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Stormwater Master Plan

Stormwater pond

Our city. Our water. Our future.

The City of Waterloo is currently in the stormwater master planning stage with a master plan expected to be completed by the end of 2018. The ultimate goal of the master plan is to protect our rivers, streams and ground water - for now and for the future.

A stormwater master plan will provide the city with a preferred stormwater management strategy to identify, protect and enhance natural features,ecologicial function and biophysical integrity. The plan will assist staff in appropriately managing risks through the establishment of environmental targets for water quality, water quantity, erosion, infiltration (water balance) and guidance with respect to the protection of natural features. The stormwater master plan will also address infrastructure issues, such as flooding, and form part of the overall asset management program. The plan will establish stormwater management policy and guidelines and will also address stormwater infrastructure and identify and prioritize identified works.

Public engagement

Public information centre - Nov. 14, 2017

On Nov. 14, residents came out to share their ideas and vision about what we can do at home, in the workplace and in neighbourhoods to reduce runoff and prevent pollutants from entering our waterways. 

Public participation will form an integral part of the Class EA Study to ensure that the ongoing concerns of the public and affected groups within the study area are identified, documented and assessed. 

If you are unable to attend the public meeting and would like to provide any comments on the study, or for any further information on the study, please contact the project manager listed at the top of this page. Information presented at this public information is included below, along with a comment form.

Please note: All personal information included in a submission - such as name, address, telephone number and property location - is collected, maintained and disclosed by the Ministry of Environment and Climate Change for the purpose of transparency and consultation. The information is collected under the authority of the Environmental Assessment Act or is collected and maintained for the purpose of creating a record that is available to the general public as described in s.37 of the Freedom of Information and Protection of Privacy Act (FIPPA). Personal information you submit will become part of a public record that is available to the general public unless you request that your personal information remain confidential. For more information, please contact the Ministry of the Environment and Climate Change's Freedom of Information and Privacy Co-ordinator at (416) 327-1434.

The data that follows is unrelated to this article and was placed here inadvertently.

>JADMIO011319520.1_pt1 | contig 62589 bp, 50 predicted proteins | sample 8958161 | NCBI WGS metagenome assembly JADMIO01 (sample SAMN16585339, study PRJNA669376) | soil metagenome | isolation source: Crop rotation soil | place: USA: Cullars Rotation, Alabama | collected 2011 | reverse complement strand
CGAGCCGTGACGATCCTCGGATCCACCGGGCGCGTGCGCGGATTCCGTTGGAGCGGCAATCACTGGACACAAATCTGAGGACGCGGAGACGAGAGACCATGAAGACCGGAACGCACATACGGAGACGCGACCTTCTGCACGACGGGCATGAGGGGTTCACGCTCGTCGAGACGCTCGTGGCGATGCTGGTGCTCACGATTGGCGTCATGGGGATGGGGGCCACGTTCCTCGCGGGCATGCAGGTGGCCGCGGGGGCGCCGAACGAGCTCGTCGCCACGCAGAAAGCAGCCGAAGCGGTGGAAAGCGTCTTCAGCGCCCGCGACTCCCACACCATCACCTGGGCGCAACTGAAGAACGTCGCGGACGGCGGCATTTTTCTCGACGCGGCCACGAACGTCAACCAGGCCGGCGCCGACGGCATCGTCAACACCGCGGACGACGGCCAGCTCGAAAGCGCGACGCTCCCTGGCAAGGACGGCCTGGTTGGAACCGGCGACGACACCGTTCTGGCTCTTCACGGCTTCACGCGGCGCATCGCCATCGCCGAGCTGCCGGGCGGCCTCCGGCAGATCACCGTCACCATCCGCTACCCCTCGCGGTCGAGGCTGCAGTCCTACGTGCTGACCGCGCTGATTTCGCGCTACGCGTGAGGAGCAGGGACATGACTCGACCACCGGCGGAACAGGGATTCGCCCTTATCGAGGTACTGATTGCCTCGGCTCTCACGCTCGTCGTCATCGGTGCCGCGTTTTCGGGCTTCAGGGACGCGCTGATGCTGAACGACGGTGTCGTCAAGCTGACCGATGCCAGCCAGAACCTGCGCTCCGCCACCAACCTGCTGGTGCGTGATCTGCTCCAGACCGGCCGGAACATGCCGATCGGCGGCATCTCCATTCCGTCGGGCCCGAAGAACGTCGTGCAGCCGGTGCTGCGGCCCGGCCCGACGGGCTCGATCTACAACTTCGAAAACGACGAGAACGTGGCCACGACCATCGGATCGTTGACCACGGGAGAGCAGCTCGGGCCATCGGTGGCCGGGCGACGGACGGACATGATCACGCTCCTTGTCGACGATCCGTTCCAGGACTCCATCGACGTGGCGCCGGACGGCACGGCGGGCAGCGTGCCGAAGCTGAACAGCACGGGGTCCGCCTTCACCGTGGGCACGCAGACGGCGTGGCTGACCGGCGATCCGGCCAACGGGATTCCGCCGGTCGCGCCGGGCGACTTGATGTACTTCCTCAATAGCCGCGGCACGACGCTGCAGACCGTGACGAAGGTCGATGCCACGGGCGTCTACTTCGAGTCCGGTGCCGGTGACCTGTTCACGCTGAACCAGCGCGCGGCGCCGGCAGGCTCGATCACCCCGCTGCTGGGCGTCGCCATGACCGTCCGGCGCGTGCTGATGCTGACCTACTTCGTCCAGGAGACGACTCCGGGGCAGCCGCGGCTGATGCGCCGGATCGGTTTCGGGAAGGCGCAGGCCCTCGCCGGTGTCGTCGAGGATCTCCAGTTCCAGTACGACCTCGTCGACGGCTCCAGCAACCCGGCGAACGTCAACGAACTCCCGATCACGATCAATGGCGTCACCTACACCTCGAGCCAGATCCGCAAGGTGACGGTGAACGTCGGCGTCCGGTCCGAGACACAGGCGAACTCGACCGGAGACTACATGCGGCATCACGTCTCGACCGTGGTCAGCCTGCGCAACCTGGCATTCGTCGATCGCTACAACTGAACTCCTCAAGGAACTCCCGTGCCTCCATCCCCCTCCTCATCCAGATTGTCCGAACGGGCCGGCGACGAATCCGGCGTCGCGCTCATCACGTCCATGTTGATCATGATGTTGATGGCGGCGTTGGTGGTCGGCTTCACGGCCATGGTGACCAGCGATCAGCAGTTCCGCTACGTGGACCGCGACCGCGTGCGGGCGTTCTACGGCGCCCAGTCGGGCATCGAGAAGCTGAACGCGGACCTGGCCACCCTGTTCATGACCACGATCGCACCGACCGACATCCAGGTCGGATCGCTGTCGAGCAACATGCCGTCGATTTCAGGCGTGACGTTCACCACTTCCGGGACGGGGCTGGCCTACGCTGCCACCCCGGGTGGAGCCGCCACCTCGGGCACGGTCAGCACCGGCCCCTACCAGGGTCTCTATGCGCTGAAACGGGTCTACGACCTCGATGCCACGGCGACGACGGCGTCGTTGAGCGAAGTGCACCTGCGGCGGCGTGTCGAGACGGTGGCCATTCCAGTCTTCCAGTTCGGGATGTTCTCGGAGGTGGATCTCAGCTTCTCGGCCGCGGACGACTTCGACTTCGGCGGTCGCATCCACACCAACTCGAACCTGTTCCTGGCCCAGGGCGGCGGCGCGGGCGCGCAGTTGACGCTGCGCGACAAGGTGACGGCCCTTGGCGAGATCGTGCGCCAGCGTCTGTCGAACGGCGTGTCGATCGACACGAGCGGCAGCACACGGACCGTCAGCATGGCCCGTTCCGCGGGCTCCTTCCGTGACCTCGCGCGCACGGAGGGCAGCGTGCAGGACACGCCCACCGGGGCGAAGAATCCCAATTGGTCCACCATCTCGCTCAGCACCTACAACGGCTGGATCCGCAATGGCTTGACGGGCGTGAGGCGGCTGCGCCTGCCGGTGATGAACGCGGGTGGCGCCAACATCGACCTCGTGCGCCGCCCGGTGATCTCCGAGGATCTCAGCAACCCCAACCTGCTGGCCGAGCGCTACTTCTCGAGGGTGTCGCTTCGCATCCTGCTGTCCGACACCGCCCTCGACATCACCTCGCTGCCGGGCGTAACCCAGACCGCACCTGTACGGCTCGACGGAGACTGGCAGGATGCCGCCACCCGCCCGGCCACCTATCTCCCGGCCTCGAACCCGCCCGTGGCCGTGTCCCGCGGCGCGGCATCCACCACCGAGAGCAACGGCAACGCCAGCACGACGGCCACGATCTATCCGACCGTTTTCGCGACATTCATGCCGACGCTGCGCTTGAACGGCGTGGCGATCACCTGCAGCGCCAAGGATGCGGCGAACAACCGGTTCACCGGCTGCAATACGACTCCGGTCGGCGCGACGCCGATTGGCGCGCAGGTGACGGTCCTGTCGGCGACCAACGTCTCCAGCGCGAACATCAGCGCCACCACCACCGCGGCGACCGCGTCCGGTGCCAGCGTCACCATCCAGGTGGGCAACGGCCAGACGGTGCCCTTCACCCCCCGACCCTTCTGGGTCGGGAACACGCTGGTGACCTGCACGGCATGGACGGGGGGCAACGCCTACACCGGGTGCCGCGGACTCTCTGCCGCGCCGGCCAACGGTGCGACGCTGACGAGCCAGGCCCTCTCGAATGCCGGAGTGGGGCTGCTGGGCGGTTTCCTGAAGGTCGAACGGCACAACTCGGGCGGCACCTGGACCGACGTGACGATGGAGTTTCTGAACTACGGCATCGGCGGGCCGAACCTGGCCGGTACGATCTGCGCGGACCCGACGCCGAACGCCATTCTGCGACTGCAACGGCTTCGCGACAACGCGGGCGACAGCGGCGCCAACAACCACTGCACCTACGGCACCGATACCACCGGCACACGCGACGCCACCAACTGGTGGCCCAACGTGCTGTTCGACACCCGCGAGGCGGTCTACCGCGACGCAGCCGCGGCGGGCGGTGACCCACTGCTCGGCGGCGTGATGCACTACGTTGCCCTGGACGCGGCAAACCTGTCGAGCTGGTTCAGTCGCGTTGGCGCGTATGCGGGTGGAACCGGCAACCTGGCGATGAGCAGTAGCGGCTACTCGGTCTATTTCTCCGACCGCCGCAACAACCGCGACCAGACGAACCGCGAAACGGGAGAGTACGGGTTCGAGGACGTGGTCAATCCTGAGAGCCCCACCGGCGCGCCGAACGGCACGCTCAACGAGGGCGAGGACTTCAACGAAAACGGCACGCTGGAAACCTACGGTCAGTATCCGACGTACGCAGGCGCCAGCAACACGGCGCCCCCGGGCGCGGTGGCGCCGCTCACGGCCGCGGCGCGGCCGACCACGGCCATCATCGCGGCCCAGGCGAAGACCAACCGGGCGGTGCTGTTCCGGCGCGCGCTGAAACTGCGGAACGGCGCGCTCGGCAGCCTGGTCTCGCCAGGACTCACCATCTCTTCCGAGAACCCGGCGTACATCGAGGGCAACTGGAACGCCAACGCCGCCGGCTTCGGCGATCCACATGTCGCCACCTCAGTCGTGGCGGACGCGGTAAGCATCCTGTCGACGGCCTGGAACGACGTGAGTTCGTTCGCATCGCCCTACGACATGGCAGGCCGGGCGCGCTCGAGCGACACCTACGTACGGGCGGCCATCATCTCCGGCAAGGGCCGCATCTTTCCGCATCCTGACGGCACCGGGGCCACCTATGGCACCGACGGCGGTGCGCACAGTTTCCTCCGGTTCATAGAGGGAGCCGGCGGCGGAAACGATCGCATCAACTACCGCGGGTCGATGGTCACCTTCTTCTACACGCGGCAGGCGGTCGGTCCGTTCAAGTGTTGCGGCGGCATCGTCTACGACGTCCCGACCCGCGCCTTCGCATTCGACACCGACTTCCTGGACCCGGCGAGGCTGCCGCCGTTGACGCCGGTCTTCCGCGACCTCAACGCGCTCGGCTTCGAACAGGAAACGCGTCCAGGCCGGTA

The study

In fulfillment of Ontario's environmental assessment requirements, the stormwater master plan will follow the master planning approach (number two) in accordance with the Environmental Assessment Act as per the Municipal Engineer's Association Municipal Class Environmental Assessment (MEA), October 2000, as amended in 2007 and 2011 and will satisfy the requirements of Schedule A, A+ and B projects and wil identify future Schedule C projects.

Aquafor Beech Ltd. will be conducting stream erosion assessments as part of the stormwater master plan project. The study covers water courses throughout the City of Waterloo.

As part of the erosion assessment, the consultant will be examining the creeks including those located on private property. The objective of the work is to locate erosion problems and compile a list of these areas within the city. It is anticipated that the consultant will be working on the stream assessments over the next few months and work began May, 2017. Below is a map indicating the limits of this project. 

Stormwater study area



Stormwater runoff is water that flows over land and hard surfaces - including roads, driveways and rooftops - into drainage systems and then directly into our creeks, lakes and wetlands. It comes from rain and snow as well as the water you use to clean your car and water your lawn, among other sources.

As our landscape changes from undeveloped, natural areas to cities with houses, businesses, roads and parking lots, the amount of "permeable" or "porous" area is reduced and replaced with hard surfaces that do not absorb stormwater. Stormwater is collected via storm drains located at the curbs of roads and then moved via a piping system to large mainline pipes. Eventually, the stormwater runoff flows into the Grand River.

Unlike sewage, stormwater is untreated when it enters our waterways - most of it flows directly from our streets and gutters into our creeks, rivers and lakes. Our streams provide significant environmental, commercial and recreational benefits, and it is important for us to protect these uses from the threat of stormwater pollution.